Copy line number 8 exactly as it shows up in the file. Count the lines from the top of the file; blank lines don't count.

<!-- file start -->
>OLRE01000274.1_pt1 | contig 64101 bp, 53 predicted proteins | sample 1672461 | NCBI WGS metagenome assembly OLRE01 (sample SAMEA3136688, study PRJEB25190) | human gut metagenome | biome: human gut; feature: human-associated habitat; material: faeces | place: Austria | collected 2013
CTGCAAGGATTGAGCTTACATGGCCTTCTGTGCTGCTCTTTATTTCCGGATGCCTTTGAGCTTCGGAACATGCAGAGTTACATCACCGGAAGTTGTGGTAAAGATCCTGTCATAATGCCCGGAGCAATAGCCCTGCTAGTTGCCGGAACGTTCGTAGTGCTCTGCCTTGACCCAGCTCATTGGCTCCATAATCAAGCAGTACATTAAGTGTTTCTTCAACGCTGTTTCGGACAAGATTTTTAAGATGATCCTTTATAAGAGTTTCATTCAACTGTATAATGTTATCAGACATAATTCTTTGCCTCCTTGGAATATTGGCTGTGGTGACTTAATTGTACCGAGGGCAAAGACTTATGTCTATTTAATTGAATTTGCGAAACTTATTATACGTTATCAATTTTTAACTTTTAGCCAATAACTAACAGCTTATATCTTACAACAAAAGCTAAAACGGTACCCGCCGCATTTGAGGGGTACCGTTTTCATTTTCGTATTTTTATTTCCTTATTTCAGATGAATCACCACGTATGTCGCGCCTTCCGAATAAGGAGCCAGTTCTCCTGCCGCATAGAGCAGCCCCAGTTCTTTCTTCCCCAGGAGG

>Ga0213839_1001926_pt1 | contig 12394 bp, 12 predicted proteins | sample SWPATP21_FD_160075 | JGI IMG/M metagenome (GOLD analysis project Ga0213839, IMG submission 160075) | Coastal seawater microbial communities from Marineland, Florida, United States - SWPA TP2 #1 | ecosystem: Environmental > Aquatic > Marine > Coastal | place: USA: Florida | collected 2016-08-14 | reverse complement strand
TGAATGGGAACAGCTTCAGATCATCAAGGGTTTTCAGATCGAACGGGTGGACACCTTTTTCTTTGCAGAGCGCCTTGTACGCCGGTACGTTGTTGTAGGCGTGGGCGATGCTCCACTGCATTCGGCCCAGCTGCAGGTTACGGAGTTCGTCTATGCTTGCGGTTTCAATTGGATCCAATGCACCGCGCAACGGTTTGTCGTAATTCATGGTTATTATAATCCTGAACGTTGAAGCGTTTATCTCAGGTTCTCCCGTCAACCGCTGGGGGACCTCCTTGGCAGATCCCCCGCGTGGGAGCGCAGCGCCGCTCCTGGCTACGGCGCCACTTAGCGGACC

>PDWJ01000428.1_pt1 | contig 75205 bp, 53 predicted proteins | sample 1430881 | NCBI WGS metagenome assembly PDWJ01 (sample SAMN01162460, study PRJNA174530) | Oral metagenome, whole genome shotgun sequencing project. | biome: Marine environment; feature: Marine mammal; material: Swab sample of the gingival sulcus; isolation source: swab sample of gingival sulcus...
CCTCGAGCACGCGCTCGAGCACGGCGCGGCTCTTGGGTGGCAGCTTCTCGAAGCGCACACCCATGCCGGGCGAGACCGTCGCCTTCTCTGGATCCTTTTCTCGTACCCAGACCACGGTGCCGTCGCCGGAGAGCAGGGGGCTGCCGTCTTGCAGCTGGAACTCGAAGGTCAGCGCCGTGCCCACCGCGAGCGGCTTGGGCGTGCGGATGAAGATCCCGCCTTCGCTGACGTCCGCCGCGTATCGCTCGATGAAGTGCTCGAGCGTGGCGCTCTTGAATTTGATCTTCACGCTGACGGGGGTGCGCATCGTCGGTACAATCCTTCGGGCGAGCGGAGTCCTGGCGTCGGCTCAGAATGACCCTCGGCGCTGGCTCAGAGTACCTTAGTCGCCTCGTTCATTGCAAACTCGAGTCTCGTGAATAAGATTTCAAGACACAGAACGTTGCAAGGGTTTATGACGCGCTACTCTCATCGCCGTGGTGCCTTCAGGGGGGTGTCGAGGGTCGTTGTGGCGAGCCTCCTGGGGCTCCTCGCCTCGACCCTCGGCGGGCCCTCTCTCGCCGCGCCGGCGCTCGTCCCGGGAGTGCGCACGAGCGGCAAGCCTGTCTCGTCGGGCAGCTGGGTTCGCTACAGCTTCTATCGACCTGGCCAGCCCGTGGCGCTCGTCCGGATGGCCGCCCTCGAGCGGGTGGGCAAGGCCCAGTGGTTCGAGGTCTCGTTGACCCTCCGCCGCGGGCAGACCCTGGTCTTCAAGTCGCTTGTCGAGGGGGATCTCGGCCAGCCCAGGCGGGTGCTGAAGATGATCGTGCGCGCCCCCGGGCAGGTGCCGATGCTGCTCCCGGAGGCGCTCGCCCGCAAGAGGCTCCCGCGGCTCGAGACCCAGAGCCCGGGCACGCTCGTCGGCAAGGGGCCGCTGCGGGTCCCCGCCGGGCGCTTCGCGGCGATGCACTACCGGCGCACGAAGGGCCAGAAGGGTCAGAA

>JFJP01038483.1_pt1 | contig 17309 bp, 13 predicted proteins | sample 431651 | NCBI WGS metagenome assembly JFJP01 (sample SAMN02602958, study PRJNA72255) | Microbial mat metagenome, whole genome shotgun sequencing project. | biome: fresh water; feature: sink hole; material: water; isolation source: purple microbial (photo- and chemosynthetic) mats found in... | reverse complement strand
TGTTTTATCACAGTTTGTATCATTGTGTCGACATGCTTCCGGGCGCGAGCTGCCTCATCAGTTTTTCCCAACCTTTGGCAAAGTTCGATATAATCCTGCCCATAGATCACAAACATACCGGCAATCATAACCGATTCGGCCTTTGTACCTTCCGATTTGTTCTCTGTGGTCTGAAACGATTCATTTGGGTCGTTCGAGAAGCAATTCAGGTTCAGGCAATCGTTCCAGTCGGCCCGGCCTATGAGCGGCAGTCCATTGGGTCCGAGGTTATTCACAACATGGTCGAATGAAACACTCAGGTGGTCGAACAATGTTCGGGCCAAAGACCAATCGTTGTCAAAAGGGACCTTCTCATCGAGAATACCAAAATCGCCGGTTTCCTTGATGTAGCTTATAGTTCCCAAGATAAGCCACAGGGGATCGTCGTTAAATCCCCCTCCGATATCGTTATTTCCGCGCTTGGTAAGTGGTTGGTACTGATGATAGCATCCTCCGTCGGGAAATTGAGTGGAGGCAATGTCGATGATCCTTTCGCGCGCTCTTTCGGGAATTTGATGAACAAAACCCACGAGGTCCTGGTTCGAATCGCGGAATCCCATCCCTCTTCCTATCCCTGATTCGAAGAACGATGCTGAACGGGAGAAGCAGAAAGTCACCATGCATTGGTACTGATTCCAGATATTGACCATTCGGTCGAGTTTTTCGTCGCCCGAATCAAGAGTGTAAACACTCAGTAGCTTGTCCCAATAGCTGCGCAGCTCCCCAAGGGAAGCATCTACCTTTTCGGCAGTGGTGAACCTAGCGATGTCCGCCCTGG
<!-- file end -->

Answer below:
TGTTTTATCACAGTTTGTATCATTGTGTCGACATGCTTCCGGGCGCGAGCTGCCTCATCAGTTTTTCCCAACCTTTGGCAAAGTTCGATATAATCCTGCCCATAGATCACAAACATACCGGCAATCATAACCGATTCGGCCTTTGTACCTTCCGATTTGTTCTCTGTGGTCTGAAACGATTCATTTGGGTCGTTCGAGAAGCAATTCAGGTTCAGGCAATCGTTCCAGTCGGCCCGGCCTATGAGCGGCAGTCCATTGGGTCCGAGGTTATTCACAACATGGTCGAATGAAACACTCAGGTGGTCGAACAATGTTCGGGCCAAAGACCAATCGTTGTCAAAAGGGACCTTCTCATCGAGAATACCAAAATCGCCGGTTTCCTTGATGTAGCTTATAGTTCCCAAGATAAGCCACAGGGGATCGTCGTTAAATCCCCCTCCGATATCGTTATTTCCGCGCTTGGTAAGTGGTTGGTACTGATGATAGCATCCTCCGTCGGGAAATTGAGTGGAGGCAATGTCGATGATCCTTTCGCGCGCTCTTTCGGGAATTTGATGAACAAAACCCACGAGGTCCTGGTTCGAATCGCGGAATCCCATCCCTCTTCCTATCCCTGATTCGAAGAACGATGCTGAACGGGAGAAGCAGAAAGTCACCATGCATTGGTACTGATTCCAGATATTGACCATTCGGTCGAGTTTTTCGTCGCCCGAATCAAGAGTGTAAACACTCAGTAGCTTGTCCCAATAGCTGCGCAGCTCCCCAAGGGAAGCATCTACCTTTTCGGCAGTGGTGAACCTAGCGATGTCCGCCCTGG